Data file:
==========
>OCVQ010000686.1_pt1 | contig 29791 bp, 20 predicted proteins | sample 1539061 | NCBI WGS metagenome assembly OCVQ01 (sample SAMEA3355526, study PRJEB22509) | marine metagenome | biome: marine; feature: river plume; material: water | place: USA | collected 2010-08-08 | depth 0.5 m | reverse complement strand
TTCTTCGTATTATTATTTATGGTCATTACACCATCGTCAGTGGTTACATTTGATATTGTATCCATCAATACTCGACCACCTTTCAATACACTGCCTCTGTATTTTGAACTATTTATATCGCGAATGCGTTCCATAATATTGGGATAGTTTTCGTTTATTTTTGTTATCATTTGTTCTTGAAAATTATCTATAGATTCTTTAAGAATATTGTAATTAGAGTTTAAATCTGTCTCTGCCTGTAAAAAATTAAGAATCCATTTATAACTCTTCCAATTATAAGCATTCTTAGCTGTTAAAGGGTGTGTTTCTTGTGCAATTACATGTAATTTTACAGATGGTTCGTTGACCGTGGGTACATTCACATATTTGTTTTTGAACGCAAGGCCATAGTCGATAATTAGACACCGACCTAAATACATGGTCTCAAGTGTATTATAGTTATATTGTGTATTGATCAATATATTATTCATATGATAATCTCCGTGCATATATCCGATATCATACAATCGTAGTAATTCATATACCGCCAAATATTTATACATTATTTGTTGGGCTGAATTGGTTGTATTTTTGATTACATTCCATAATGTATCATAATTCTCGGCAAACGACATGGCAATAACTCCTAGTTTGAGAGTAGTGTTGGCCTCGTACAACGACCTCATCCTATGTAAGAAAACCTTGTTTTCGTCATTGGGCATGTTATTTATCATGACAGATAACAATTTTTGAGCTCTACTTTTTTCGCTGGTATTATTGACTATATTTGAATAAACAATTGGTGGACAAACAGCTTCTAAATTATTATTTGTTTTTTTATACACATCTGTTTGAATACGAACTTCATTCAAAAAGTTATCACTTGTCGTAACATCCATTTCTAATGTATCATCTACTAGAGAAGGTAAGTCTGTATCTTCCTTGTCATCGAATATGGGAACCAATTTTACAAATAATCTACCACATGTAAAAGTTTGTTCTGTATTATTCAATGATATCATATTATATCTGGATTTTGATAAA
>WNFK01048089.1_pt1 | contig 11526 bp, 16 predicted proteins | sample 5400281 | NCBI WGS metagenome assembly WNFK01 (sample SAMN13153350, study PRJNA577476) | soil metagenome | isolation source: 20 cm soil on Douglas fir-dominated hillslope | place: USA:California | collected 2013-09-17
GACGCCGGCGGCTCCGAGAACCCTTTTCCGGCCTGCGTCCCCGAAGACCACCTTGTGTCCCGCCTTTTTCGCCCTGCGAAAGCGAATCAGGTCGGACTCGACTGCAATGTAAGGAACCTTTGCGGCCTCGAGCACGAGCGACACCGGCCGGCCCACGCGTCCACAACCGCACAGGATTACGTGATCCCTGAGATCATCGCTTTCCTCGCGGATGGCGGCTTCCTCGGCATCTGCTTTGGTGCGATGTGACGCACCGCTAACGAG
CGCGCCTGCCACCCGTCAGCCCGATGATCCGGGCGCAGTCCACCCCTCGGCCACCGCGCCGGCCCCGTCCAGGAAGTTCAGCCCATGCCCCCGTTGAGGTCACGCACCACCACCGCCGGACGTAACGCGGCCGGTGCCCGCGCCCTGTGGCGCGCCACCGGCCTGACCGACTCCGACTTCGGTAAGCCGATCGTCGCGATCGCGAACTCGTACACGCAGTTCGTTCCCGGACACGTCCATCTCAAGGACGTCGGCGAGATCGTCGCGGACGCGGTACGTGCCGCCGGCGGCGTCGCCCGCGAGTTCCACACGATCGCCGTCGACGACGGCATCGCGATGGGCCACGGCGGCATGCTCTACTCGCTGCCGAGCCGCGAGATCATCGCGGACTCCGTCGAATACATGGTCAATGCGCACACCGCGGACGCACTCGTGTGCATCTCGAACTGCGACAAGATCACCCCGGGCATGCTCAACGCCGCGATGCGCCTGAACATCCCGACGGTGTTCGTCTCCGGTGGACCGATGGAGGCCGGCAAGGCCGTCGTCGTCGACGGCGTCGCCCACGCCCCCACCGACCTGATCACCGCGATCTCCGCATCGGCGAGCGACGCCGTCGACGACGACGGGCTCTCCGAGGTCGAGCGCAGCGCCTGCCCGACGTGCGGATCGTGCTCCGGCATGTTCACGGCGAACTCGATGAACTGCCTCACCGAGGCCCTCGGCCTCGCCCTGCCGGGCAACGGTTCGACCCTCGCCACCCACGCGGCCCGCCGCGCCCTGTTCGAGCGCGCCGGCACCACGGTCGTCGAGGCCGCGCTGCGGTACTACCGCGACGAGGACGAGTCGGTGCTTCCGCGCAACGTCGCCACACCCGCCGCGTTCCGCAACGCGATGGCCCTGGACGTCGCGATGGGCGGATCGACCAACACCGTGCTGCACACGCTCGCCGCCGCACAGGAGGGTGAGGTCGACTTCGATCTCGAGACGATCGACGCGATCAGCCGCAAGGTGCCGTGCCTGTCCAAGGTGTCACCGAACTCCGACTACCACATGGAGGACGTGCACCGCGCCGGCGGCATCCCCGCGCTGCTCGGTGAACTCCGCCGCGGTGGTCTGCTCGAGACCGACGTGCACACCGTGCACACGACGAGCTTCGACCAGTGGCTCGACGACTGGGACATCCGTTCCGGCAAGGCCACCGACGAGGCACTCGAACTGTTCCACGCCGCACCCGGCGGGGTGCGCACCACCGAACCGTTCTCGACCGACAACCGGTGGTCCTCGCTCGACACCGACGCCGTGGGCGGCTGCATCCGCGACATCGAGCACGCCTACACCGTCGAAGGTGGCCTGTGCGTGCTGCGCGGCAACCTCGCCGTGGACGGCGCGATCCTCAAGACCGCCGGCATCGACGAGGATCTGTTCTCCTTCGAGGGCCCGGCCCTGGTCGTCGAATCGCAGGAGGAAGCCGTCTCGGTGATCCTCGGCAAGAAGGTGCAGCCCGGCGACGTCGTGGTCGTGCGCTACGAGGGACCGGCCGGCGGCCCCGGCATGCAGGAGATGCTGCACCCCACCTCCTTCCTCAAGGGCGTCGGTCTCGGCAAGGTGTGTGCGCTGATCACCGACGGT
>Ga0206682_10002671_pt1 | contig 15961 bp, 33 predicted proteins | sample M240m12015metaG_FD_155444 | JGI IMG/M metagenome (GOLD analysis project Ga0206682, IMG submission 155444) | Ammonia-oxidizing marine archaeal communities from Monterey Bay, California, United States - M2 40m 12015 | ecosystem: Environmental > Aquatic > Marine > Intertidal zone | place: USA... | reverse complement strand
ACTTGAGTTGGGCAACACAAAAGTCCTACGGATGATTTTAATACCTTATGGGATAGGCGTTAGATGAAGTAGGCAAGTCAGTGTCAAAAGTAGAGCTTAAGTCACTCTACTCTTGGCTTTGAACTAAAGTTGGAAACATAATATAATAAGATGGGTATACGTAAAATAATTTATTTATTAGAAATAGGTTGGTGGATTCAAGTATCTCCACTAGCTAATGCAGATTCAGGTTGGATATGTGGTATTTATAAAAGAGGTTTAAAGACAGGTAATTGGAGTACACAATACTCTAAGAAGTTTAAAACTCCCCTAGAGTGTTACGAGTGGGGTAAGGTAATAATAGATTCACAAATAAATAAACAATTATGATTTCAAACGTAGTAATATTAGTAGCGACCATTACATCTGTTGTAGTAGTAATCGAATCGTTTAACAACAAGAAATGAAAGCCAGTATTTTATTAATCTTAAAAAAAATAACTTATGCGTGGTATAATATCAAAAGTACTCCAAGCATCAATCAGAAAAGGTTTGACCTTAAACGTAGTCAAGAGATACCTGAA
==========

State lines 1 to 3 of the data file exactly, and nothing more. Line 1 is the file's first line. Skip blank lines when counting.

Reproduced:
>OCVQ010000686.1_pt1 | contig 29791 bp, 20 predicted proteins | sample 1539061 | NCBI WGS metagenome assembly OCVQ01 (sample SAMEA3355526, study PRJEB22509) | marine metagenome | biome: marine; feature: river plume; material: water | place: USA | collected 2010-08-08 | depth 0.5 m | reverse complement strand
TTCTTCGTATTATTATTTATGGTCATTACACCATCGTCAGTGGTTACATTTGATATTGTATCCATCAATACTCGACCACCTTTCAATACACTGCCTCTGTATTTTGAACTATTTATATCGCGAATGCGTTCCATAATATTGGGATAGTTTTCGTTTATTTTTGTTATCATTTGTTCTTGAAAATTATCTATAGATTCTTTAAGAATATTGTAATTAGAGTTTAAATCTGTCTCTGCCTGTAAAAAATTAAGAATCCATTTATAACTCTTCCAATTATAAGCATTCTTAGCTGTTAAAGGGTGTGTTTCTTGTGCAATTACATGTAATTTTACAGATGGTTCGTTGACCGTGGGTACATTCACATATTTGTTTTTGAACGCAAGGCCATAGTCGATAATTAGACACCGACCTAAATACATGGTCTCAAGTGTATTATAGTTATATTGTGTATTGATCAATATATTATTCATATGATAATCTCCGTGCATATATCCGATATCATACAATCGTAGTAATTCATATACCGCCAAATATTTATACATTATTTGTTGGGCTGAATTGGTTGTATTTTTGATTACATTCCATAATGTATCATAATTCTCGGCAAACGACATGGCAATAACTCCTAGTTTGAGAGTAGTGTTGGCCTCGTACAACGACCTCATCCTATGTAAGAAAACCTTGTTTTCGTCATTGGGCATGTTATTTATCATGACAGATAACAATTTTTGAGCTCTACTTTTTTCGCTGGTATTATTGACTATATTTGAATAAACAATTGGTGGACAAACAGCTTCTAAATTATTATTTGTTTTTTTATACACATCTGTTTGAATACGAACTTCATTCAAAAAGTTATCACTTGTCGTAACATCCATTTCTAATGTATCATCTACTAGAGAAGGTAAGTCTGTATCTTCCTTGTCATCGAATATGGGAACCAATTTTACAAATAATCTACCACATGTAAAAGTTTGTTCTGTATTATTCAATGATATCATATTATATCTGGATTTTGATAAA
>WNFK01048089.1_pt1 | contig 11526 bp, 16 predicted proteins | sample 5400281 | NCBI WGS metagenome assembly WNFK01 (sample SAMN13153350, study PRJNA577476) | soil metagenome | isolation source: 20 cm soil on Douglas fir-dominated hillslope | place: USA:California | collected 2013-09-17